On 30th January he then personally dismissed me by appointing me Admiral Inspector of the Navy. He said that he would still on occasion ask me for advice; but that never happened. I was merely sent out twice, once to Bulgaria when the King of Bulgaria was buried, and once to Hungary, to (Regent) Horthy to bring him a gift from the Fuehrer.

Q. You performed no other tasks as Admiral Inspector?

A. I had no functions and received no orders.

Q. Then my last question: Did you have the impression, on the occasion of your conversation of 6th January, 1943, with Hitler, that he, in a way, was glad to get rid of you in view of the many differences of opinion and the fact, that you contradicted him frequently on technical, naval and political matters concerning Norway, France, Russia?

A. I do believe that he wanted to get rid of me at this time, for I was, in a certain way, an inconvenience to him. This one case, which I described, where I had my way in the end, he had never forgotten.

Q. Thank you very much.

DR. SIEMERS: This concludes my examination of Admiral of the Fleet Raeder.

THE PRESIDENT: The Tribunal will sit today until half past one. It will adjourn now for ten minutes.

(A recess was taken.)

(The defendant Raeder resumed the witness-stand.)

THE PRESIDENT: Do any of the defendants' counsel want to ask questions?

BY DR. KRANZBUHLER: (Counsel for the defendant Karl Donitz):

Q. Admiral, you recall the memorandum of the Naval Operations Staff of 15th October, concerning possibilities for an intensification of the economic war. That is in Document Book 10 of the British Delegation, on Pages 96 and 97 of the English text. Admiral Wagner has already testified about it here. Can you add anything to that statement concerning the purpose and the meaning of that memorandum?

A. Since the war against England came as a complete surprise to us, we had up until then dealt very little with detailed questions of submarine warfare. Among other things we had not yet discussed the question of so-called unrestricted submarine warfare, which had played such a very important part in the previous war. That was why, on the 3rd September, that officer who was recently mentioned here was sent to the Foreign Office with some points for discussion on the question of I unrestricted submarine warfare, so that we could determine just how far we could go. That is the document which recently played a role here, D-851, Exhibit GB-451, of 3rd November.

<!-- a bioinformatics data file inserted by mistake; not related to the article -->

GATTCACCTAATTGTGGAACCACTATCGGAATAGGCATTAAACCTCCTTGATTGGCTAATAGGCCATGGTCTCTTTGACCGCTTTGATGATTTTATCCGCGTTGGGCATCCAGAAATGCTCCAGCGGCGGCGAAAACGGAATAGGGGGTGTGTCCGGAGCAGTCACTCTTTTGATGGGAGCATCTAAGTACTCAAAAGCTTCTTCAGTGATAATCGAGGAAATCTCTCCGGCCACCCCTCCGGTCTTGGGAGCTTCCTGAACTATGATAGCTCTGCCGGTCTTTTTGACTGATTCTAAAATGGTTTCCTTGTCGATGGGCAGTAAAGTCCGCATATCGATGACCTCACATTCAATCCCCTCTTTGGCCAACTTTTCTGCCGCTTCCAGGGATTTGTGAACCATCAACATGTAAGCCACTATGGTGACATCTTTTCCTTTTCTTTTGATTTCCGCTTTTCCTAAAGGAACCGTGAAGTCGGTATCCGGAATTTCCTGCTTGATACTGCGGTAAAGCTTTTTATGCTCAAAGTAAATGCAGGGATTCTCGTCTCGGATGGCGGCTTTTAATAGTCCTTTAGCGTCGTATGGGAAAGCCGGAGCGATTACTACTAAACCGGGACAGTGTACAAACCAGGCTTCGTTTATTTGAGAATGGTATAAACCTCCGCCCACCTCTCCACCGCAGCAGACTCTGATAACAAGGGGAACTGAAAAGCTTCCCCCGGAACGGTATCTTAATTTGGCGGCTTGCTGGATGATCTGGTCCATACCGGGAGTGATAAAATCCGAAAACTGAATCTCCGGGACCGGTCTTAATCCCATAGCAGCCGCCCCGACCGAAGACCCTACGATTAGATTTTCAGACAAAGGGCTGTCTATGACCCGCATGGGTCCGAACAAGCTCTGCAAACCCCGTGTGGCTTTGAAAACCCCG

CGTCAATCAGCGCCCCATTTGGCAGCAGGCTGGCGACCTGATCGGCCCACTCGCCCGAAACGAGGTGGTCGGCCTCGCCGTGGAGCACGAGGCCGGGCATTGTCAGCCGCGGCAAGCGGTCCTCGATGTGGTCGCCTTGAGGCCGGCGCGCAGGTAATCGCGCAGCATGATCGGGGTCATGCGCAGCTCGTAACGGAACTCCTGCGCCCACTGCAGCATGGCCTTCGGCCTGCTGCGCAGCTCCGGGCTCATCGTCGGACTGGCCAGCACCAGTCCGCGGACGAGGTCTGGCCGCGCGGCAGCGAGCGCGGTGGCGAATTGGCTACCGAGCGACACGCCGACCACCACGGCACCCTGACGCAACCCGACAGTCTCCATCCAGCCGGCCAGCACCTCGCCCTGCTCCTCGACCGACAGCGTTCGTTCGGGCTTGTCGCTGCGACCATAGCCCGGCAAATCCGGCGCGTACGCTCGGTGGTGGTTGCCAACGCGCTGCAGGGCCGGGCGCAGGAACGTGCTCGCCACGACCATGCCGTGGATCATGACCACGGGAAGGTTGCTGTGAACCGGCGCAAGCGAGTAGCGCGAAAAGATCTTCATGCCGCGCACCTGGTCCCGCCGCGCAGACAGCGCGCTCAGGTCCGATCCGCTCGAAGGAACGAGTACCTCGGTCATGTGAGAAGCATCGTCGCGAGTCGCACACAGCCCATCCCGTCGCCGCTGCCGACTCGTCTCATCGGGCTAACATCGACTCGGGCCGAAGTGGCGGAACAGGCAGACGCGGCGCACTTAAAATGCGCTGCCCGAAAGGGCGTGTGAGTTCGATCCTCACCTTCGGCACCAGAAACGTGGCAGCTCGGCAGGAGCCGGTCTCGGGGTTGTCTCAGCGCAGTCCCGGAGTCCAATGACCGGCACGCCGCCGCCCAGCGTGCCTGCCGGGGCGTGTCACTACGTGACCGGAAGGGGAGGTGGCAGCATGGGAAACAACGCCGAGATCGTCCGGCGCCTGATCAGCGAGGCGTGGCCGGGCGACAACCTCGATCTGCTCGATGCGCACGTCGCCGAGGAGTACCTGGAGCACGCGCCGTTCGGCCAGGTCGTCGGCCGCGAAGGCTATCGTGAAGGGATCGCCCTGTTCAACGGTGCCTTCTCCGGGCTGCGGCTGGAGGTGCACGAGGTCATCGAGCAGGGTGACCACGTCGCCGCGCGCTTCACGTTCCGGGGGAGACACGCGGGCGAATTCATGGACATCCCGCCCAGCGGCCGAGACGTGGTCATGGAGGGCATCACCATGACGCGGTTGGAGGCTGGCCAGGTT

Q. 3rd September, you mean.

[Page 174]

A. Yes, 3rd September.

This touches upon all these questions. Then discussions with the Foreign Office took place and this U-boat memorandum, which was mentioned by you, was worked out in the High Command of the Navy on the basis of these discussions, and released on 15th October. I believe that on 15th October I presented it to the Fuehrer who, in principle, agreed to the contents. But the very fact that a memorandum about submarine warfare concerning possibilities for an intensification of submarine warfare was issued only on 15th October, shows how little we were prepared for that eventuality.

That memorandum contains, near the beginning, the sentence which has been quoted by the prosecution concerning our position with respect to International Law, where reference is made to highest ethics of warfare, adherence to International Law and the basing of all military measures on existing rules of war wherever possible. But when this is not possible or when by deviation it is possible to achieve decisive military results, and one can take the responsibility for this deviation, then in case of necessity one must depart from existing International Law. That means that a new International Law may have to be developed.

However, this entire memorandum represents merely a constant search for possibilities for conducting submarine warfare with the least damage to neutrals, and the greatest possible adherence to International Law, and in such a way that it would become a decisive factor in the outcome of the war.

Various cases were discussed as to how an intensification could be introduced, but it always was a question of finding counter-measures against the enemy. Such possibilities as a blockade or the new concept, siege of England by submarine warfare, were examined in detail; but the conclusion was as always that, in view of the small number of submarines and other conditions, it was not yet possible to conduct such operations.

The final result of that entire memorandum, as set down in that document, can be found in the two last pages. Unfortunately, I have only the German copy in front of me, where, under the last paragraph D, the final conclusions at which we arrived deserve notice -